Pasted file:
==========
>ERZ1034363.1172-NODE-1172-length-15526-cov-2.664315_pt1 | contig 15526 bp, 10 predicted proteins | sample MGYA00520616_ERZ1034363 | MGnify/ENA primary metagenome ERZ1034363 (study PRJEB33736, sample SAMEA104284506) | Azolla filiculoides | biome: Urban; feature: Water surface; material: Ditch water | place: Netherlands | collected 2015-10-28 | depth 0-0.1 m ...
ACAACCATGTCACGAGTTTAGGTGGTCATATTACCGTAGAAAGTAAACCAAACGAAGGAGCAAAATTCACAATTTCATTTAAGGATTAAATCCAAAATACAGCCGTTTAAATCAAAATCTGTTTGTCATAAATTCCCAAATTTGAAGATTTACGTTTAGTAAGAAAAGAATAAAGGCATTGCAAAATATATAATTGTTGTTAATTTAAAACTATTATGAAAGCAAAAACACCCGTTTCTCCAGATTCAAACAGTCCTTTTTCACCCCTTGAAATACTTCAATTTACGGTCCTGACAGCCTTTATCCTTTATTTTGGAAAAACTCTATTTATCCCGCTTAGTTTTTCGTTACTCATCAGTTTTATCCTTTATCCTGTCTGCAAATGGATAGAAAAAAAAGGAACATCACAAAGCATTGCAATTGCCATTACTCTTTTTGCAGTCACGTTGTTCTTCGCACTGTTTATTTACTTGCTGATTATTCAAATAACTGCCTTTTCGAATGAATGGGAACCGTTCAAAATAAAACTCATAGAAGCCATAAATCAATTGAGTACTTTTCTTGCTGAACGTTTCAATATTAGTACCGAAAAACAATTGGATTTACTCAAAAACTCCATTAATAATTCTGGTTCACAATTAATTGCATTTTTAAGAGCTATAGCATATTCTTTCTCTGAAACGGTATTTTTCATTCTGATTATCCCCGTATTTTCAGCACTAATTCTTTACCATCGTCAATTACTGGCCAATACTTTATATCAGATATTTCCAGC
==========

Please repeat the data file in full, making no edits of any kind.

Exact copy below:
>ERZ1034363.1172-NODE-1172-length-15526-cov-2.664315_pt1 | contig 15526 bp, 10 predicted proteins | sample MGYA00520616_ERZ1034363 | MGnify/ENA primary metagenome ERZ1034363 (study PRJEB33736, sample SAMEA104284506) | Azolla filiculoides | biome: Urban; feature: Water surface; material: Ditch water | place: Netherlands | collected 2015-10-28 | depth 0-0.1 m ...
ACAACCATGTCACGAGTTTAGGTGGTCATATTACCGTAGAAAGTAAACCAAACGAAGGAGCAAAATTCACAATTTCATTTAAGGATTAAATCCAAAATACAGCCGTTTAAATCAAAATCTGTTTGTCATAAATTCCCAAATTTGAAGATTTACGTTTAGTAAGAAAAGAATAAAGGCATTGCAAAATATATAATTGTTGTTAATTTAAAACTATTATGAAAGCAAAAACACCCGTTTCTCCAGATTCAAACAGTCCTTTTTCACCCCTTGAAATACTTCAATTTACGGTCCTGACAGCCTTTATCCTTTATTTTGGAAAAACTCTATTTATCCCGCTTAGTTTTTCGTTACTCATCAGTTTTATCCTTTATCCTGTCTGCAAATGGATAGAAAAAAAAGGAACATCACAAAGCATTGCAATTGCCATTACTCTTTTTGCAGTCACGTTGTTCTTCGCACTGTTTATTTACTTGCTGATTATTCAAATAACTGCCTTTTCGAATGAATGGGAACCGTTCAAAATAAAACTCATAGAAGCCATAAATCAATTGAGTACTTTTCTTGCTGAACGTTTCAATATTAGTACCGAAAAACAATTGGATTTACTCAAAAACTCCATTAATAATTCTGGTTCACAATTAATTGCATTTTTAAGAGCTATAGCATATTCTTTCTCTGAAACGGTATTTTTCATTCTGATTATCCCCGTATTTTCAGCACTAATTCTTTACCATCGTCAATTACTGGCCAATACTTTATATCAGATATTTCCAGC